Talking Movies: A Rainy Day in New York, American Animals and On Chesil Beach

Spling reviews A Rainy Day in New York, American Animals and On Chesil Beach as broadcast on Talking Movies, Fine Music Radio. Listen to podcast.

TRANSCRIPT

Good morning – welcome to Talking Movies, I’m Spling…

This week, we’re talking about a romance comedy, a heist thriller and a romance music drama.

Starting off with a film now on circuit…

A RAINY DAY IN NEW YORK

A young couple arrive in New York for a weekend where they are met with bad weather and a series of adventures and misadventures.

Writer-Director: Woody Allen

Stars: Timothée Chalamet, Elle Fanning and Liev Schreiber

– Serving as divergent co-leads, we’re whisked away on a moody tour of New York with many wonderful backdrops and scenes.
– Allen tends to inject himself into all of his films much more than your average screenwriter.
– Channeling Woody-speak, the writing is typically biting, observational and often insightful, poking fun at no-go dinner table topics religion, politics and sex.
– New York quaint, character-driven, daydreaming about romance and pontificating about futilities, A Rainy Day in New York isn’t all that different from his other films.
– Unfortunately, the comedy does come with a hard slant of insincerity making it quite difficult to care for the characters, many of whom are representing Allen’s unique perspective.
– While this would work ordinarily, his cast aren’t as naturally charming as you might expect.
– With a thin veil of likeability, achieved through the stars and undermined by the characters, it just falls a little flat.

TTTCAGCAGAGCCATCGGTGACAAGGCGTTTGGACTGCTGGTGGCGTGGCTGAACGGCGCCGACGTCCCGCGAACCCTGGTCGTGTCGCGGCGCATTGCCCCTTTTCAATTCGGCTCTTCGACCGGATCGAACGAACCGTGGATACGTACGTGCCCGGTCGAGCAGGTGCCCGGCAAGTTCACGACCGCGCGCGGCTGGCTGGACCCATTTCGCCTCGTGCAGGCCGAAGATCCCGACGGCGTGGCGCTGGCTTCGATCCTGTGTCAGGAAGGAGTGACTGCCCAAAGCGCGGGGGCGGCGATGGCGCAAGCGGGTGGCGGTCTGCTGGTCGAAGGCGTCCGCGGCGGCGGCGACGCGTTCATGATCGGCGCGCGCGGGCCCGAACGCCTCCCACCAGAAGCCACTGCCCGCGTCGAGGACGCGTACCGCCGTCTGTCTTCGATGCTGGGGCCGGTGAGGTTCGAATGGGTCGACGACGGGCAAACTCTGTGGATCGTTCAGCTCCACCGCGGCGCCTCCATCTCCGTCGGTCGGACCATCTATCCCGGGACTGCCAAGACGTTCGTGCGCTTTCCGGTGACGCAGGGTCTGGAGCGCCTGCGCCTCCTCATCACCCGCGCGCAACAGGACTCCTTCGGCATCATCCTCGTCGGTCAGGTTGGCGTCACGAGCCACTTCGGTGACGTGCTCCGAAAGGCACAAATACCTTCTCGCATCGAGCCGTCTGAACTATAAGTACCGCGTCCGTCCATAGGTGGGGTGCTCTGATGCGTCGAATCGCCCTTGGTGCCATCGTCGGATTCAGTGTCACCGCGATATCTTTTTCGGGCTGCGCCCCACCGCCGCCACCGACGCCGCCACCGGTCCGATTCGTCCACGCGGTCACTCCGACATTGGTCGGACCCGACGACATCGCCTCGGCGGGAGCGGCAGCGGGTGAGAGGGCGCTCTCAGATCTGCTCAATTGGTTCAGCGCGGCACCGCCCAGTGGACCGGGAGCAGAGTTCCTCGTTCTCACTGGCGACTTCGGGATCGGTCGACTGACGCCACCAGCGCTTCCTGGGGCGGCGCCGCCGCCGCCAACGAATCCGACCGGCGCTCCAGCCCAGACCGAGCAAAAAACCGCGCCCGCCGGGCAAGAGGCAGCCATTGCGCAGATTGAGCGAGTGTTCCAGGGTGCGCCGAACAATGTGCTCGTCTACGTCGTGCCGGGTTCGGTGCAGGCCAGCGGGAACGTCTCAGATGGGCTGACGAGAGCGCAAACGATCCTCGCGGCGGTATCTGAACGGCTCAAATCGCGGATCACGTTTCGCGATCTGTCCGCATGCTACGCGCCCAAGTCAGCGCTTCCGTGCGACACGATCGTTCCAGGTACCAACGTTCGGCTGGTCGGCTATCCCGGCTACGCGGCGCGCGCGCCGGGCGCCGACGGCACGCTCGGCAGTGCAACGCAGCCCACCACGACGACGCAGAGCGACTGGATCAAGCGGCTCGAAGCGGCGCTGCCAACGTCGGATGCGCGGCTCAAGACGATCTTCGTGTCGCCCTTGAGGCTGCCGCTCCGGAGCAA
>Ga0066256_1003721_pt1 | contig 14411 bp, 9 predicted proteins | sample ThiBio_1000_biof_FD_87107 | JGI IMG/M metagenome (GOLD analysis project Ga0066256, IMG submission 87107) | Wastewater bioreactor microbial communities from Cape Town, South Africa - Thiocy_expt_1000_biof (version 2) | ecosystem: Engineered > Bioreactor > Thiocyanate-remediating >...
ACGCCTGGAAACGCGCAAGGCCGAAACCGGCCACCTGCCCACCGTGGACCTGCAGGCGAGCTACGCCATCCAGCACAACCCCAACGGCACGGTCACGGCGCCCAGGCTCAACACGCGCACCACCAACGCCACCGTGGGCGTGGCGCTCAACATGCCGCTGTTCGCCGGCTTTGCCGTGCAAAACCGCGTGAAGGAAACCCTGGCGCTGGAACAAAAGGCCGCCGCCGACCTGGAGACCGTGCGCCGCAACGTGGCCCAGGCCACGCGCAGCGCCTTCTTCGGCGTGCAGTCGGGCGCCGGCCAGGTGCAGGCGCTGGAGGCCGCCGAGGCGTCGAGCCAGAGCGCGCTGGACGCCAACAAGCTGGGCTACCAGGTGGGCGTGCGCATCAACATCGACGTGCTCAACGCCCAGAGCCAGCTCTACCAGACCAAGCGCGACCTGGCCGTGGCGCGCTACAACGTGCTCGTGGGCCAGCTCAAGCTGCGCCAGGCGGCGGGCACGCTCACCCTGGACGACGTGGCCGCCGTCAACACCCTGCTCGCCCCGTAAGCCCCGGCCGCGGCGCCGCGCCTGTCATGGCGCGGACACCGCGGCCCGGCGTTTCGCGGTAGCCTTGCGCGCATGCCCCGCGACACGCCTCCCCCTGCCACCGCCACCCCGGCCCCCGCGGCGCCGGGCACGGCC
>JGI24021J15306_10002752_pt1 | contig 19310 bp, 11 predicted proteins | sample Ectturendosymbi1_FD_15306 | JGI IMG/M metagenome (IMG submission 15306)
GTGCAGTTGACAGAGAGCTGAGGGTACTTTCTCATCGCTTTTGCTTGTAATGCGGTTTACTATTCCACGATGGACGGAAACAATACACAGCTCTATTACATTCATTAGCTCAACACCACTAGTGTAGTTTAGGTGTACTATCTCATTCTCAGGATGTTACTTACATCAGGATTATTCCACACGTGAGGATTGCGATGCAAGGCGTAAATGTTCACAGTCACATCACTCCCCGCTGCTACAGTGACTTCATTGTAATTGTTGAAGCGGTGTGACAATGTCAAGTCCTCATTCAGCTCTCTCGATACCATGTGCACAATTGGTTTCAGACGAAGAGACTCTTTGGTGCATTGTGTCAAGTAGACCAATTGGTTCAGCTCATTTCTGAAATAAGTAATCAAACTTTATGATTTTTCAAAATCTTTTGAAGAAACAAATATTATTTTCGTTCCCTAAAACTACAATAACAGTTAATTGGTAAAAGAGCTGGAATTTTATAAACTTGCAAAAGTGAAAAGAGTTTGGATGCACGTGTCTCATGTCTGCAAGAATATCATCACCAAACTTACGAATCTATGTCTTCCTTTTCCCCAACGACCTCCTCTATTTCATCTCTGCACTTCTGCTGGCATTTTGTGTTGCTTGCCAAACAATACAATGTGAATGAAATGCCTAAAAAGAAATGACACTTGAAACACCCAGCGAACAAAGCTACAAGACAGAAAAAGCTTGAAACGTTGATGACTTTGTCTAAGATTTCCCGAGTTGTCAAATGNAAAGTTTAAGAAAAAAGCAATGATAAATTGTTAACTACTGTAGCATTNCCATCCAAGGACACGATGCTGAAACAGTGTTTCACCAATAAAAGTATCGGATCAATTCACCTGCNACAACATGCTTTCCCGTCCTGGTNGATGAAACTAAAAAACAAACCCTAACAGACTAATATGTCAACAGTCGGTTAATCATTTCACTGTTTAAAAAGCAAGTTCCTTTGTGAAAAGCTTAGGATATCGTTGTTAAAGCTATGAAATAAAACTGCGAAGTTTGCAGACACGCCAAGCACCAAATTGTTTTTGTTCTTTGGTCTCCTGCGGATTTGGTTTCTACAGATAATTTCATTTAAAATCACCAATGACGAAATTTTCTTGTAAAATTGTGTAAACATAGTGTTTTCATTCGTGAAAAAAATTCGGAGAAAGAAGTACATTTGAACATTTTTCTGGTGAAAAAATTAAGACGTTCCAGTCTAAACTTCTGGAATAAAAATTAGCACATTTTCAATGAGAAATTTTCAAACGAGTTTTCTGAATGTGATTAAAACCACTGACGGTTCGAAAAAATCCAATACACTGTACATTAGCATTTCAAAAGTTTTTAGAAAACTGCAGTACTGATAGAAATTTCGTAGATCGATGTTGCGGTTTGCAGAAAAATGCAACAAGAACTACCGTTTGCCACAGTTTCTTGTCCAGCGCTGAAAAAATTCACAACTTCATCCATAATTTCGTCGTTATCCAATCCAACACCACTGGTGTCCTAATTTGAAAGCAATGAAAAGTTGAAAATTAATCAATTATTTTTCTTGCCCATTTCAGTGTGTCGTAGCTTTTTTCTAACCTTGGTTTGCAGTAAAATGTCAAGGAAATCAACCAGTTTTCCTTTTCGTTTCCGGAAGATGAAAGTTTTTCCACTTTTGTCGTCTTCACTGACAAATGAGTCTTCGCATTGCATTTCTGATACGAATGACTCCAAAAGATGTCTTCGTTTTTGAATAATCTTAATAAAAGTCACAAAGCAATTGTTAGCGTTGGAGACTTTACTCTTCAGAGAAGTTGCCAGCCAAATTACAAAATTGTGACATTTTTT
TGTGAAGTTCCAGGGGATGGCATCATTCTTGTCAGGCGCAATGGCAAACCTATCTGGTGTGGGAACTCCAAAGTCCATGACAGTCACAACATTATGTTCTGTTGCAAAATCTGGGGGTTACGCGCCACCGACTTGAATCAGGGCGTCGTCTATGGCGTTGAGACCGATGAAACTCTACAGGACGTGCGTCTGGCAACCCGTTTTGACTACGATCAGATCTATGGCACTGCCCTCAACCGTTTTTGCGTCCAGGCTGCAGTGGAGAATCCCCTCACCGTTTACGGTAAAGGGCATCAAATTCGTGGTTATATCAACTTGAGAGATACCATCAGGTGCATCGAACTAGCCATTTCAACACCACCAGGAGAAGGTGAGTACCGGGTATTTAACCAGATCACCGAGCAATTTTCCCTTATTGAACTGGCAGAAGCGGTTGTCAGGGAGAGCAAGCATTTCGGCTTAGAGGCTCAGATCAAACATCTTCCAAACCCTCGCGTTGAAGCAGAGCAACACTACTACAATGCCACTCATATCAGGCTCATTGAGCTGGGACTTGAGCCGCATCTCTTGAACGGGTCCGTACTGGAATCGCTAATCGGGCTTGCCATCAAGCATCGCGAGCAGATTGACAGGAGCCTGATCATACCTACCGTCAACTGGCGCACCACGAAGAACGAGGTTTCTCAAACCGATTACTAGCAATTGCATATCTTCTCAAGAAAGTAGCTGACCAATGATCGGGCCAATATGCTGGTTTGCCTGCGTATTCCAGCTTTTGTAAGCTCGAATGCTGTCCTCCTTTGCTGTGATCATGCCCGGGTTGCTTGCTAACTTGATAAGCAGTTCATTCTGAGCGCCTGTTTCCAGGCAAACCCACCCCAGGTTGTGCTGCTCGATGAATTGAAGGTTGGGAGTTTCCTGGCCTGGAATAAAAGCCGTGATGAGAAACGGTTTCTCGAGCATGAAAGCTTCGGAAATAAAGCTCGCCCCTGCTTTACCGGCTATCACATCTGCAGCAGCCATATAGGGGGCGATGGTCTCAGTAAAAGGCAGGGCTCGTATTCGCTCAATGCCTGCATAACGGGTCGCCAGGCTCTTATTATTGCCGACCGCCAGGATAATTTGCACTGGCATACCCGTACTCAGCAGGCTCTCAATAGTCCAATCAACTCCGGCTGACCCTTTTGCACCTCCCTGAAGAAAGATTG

– It’s as if Allen took a few notes from Midnight in Paris, echoing the couple’s hotel point of departure, but splitting the protagonist in two.
– Each going their own way, he’s mixed the magic of a rain-drenched New York with the allure of celebrity, trading the time travel component for the cleansing power of rain over the Big Apple.
– It’s an elegantly crafted entry, which has some earmarks of Midnight in Paris, yet much less in terms of charm, delight and whimsy.
– While sporting some of the who’s who in Hollywood right now, it’s easy to admire yet difficult to resonate.

A satisfactory 6 on the splingometer
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Moving on to a film now on Showmax…

AMERICAN ANIMALS

Four young men mistake their lives for a movie and attempt one of the most audacious heists in U.S. history.

Writer-Director: Bart Layton

Stars: Evan Peters, Blake Jenner and Barry Keoghan

– When you thought that we had seen every possible version of a heist movie, along comes American Animals
– relaying the details of a true heist story, documentary and dramatisation intermingle as the four men themselves explain their involvement, regrets and where it all went wrong
– while the genre interplay may remind you of Man on Wire, American animals has just as much urgency and suspense
– dealing with some powerful themes and deep-running ironies relating to doing something extraordinary with your life, this isn’t just a superficial art heist thriller